A week after Mary's ninth birthday, Dad tossed a ring of medallions in her direction.
"Tell me what all of these are," he said.
Dutifully, Mary rattled them off as she slid them around. Unicursal hexagram. Ankh, Egyptian. Knot, Celtic. Cross, Christian. And so on.
"Okay," Dad said when she'd finished. He had a half-smile on his face, and she smiled back. "We're going on your first hunt tonight, if it doesn't snow. Just make sure to keep these on you."
She nodded. He hadn't asked her if she wanted to do it, and she hadn't expected it from him.
The night of Mary's sixteenth birthday, she sat backward on a chair in the kitchen for hours.
"Are you doing okay?" her mom asked after a while.
"Fine," Mary said through grit teeth. "Just finish it."
The anesthetic her mom used was good; the pain Mary felt had nothing to do with the the stitches being placed in the skin of her back. But she was tired and bruised and sore and she wanted to go to bed.
Luckily, it didn't take too long for her mom to draw back, start running hot water, and say, "Done. Just be careful."
Mary turned gingerly. She wasn't quite up to walking to her bedroom yet, so she was going to rest her head on the table until she felt a little better. But to her surprise, a small box sat on the placemat in front of her.
"Happy birthday, dear," Mom said, washing her hands. "I had a cake planned, but..."
Mary grinned. "Thanks."
She opened the package, ignoring the twinges her back gave. The box was packed with cotton and held a charm bracelet on top. It didn't have any charms yet, but there were circles where some could be added.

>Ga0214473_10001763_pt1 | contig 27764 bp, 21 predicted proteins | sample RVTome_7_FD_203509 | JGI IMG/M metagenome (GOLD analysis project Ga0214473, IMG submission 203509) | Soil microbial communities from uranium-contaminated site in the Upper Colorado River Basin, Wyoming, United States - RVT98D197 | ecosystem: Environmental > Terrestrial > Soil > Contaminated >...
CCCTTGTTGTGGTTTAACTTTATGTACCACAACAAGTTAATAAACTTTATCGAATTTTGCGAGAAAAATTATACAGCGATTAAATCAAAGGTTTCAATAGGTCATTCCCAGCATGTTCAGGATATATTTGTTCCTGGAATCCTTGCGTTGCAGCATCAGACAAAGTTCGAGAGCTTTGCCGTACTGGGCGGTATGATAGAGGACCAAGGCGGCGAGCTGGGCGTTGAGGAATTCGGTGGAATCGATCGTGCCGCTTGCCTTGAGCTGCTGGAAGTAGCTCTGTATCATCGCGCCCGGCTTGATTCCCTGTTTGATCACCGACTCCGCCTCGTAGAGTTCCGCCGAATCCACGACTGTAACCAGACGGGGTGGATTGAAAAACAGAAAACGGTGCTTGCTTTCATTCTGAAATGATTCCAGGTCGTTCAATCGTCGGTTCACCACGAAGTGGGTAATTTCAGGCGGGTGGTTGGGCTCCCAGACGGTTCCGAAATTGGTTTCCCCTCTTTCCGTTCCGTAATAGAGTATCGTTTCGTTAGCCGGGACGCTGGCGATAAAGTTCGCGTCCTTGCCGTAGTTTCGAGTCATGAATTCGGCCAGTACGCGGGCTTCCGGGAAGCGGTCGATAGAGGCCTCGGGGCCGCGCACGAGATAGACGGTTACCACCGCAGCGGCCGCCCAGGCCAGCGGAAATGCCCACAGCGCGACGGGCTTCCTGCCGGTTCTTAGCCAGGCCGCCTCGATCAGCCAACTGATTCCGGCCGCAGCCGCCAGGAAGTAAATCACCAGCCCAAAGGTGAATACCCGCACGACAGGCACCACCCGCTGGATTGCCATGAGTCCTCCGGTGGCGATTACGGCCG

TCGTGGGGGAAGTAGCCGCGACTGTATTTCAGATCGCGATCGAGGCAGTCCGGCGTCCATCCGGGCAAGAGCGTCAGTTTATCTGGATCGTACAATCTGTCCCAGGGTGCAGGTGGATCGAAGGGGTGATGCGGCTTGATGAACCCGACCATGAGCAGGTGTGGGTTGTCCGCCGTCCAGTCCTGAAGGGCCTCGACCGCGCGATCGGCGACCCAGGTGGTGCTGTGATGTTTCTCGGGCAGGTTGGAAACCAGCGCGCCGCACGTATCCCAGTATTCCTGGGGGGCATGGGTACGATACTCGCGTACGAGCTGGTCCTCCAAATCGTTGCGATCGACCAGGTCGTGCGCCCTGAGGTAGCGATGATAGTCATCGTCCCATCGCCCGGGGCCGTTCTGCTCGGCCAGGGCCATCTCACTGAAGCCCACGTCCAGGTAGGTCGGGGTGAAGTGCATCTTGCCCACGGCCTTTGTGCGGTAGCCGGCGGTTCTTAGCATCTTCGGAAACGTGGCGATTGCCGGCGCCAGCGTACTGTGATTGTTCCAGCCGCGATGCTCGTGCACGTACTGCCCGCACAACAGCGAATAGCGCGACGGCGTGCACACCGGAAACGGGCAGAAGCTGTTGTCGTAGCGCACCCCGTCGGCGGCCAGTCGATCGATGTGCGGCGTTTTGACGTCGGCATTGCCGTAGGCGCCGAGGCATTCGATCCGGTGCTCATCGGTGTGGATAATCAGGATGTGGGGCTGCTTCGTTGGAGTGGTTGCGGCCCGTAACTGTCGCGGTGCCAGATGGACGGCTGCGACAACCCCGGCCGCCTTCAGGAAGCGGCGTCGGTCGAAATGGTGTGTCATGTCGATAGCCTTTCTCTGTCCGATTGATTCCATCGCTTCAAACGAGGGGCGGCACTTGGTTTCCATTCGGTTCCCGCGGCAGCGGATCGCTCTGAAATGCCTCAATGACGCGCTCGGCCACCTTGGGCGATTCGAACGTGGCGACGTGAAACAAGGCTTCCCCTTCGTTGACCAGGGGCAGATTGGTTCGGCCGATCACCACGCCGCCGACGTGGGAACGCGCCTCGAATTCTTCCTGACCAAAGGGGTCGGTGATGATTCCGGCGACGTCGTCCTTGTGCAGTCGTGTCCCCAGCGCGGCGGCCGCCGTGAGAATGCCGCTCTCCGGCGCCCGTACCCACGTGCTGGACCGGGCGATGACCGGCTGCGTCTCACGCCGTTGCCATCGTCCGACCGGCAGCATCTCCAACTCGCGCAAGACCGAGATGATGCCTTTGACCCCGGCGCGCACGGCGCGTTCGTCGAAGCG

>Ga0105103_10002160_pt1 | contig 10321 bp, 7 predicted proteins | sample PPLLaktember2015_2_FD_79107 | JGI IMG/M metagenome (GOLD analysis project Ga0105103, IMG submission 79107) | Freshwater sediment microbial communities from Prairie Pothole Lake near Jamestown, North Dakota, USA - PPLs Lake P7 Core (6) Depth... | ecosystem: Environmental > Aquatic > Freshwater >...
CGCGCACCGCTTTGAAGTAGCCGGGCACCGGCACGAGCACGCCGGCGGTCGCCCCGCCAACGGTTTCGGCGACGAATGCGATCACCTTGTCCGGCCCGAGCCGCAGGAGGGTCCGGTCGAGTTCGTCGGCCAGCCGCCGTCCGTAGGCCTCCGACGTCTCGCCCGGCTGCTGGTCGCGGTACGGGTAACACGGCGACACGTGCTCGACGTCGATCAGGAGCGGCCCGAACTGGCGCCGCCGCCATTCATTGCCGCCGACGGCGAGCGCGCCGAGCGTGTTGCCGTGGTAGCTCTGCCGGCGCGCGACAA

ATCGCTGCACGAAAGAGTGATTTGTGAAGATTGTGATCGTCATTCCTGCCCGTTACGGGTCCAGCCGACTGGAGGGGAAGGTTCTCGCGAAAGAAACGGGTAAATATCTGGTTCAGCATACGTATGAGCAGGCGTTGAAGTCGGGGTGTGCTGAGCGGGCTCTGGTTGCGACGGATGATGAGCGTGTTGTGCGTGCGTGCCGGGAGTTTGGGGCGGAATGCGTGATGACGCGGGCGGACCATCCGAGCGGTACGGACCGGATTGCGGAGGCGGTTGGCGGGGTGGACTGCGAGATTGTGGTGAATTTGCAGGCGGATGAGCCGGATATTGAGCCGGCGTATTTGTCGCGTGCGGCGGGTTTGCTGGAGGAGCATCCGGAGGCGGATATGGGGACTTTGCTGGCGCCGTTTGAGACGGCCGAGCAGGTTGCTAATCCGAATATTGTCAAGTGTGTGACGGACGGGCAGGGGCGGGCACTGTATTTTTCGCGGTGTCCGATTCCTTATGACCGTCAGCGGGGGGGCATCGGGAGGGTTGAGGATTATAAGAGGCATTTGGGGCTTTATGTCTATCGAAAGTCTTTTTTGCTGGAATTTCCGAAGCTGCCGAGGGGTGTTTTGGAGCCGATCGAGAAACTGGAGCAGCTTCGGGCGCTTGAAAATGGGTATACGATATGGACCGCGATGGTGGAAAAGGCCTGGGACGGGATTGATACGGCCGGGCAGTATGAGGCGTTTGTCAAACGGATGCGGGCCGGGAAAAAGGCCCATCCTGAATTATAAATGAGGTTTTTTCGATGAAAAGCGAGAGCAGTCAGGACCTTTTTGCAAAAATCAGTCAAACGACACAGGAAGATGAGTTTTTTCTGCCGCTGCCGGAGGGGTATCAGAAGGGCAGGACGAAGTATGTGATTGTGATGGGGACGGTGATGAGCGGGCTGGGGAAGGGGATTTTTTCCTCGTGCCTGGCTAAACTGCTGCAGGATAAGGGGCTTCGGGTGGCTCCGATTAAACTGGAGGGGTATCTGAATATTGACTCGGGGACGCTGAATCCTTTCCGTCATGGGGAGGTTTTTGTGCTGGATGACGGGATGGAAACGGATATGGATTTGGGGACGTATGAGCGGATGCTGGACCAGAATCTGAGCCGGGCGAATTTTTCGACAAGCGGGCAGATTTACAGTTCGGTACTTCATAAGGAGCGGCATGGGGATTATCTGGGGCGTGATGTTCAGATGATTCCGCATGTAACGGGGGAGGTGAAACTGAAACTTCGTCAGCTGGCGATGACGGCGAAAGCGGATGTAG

"I figured you could use it for your medallions," Mom said. "Your father didn't like the idea, but if he could carry everything with his car keys, he would."
Mary spared only a brief glance for Dad's empty chair - he'd gone to finish the hunt Mary had screwed up - before putting on the bracelet. It fit her wrist well, although she couldn't twist her arm around as much as she liked to admire it.
"I could get some extra medallions," Mary said thoughtfully.
Mom wiped off bloody medical instruments and beamed at her.
The evening of Mary's twenty-fifth birthday, she laid on the couch with a baby on her lap.
John had passed out in his easy chair in front of the TV again, and he jerked a little every time Dean made noise. Mary'd considered waking him up, but she liked seeing him asleep, even as she worried. None of her family growing up had ever left themselves that vulnerable. Maybe that was why she enjoyed it so much.
Dean said, "Ma!", and she looked down at his wide-eyed face.
He was a curious little guy. Since he was about a month shy of a year old himself, he could grab and crawl and say a few words and do all the things that kids his age could manage. She dangled her bracelet in front of Dean, and he tried to grab the shiny things she kept out of just out of reach. He smiled and giggled more than a few times. A smile spread on her own face.
She glanced out the window. "Look, Dean! It's snowing again."
As she held him up, she caught sight of their reflections, golden in the light of the lamp: Dean's amazement, her joy, and the bracelet, shining.